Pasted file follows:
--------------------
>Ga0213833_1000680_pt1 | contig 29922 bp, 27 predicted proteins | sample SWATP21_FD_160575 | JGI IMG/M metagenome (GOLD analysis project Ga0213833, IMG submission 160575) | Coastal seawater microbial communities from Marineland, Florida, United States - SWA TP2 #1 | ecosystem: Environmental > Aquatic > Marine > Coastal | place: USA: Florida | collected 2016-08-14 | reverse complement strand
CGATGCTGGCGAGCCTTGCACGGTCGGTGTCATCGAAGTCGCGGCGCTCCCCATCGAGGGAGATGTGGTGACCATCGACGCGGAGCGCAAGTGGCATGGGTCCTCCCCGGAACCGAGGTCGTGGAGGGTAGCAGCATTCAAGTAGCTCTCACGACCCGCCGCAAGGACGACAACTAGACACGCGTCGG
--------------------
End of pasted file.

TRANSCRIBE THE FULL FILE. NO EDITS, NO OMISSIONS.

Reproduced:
>Ga0213833_1000680_pt1 | contig 29922 bp, 27 predicted proteins | sample SWATP21_FD_160575 | JGI IMG/M metagenome (GOLD analysis project Ga0213833, IMG submission 160575) | Coastal seawater microbial communities from Marineland, Florida, United States - SWA TP2 #1 | ecosystem: Environmental > Aquatic > Marine > Coastal | place: USA: Florida | collected 2016-08-14 | reverse complement strand
CGATGCTGGCGAGCCTTGCACGGTCGGTGTCATCGAAGTCGCGGCGCTCCCCATCGAGGGAGATGTGGTGACCATCGACGCGGAGCGCAAGTGGCATGGGTCCTCCCCGGAACCGAGGTCGTGGAGGGTAGCAGCATTCAAGTAGCTCTCACGACCCGCCGCAAGGACGACAACTAGACACGCGTCGG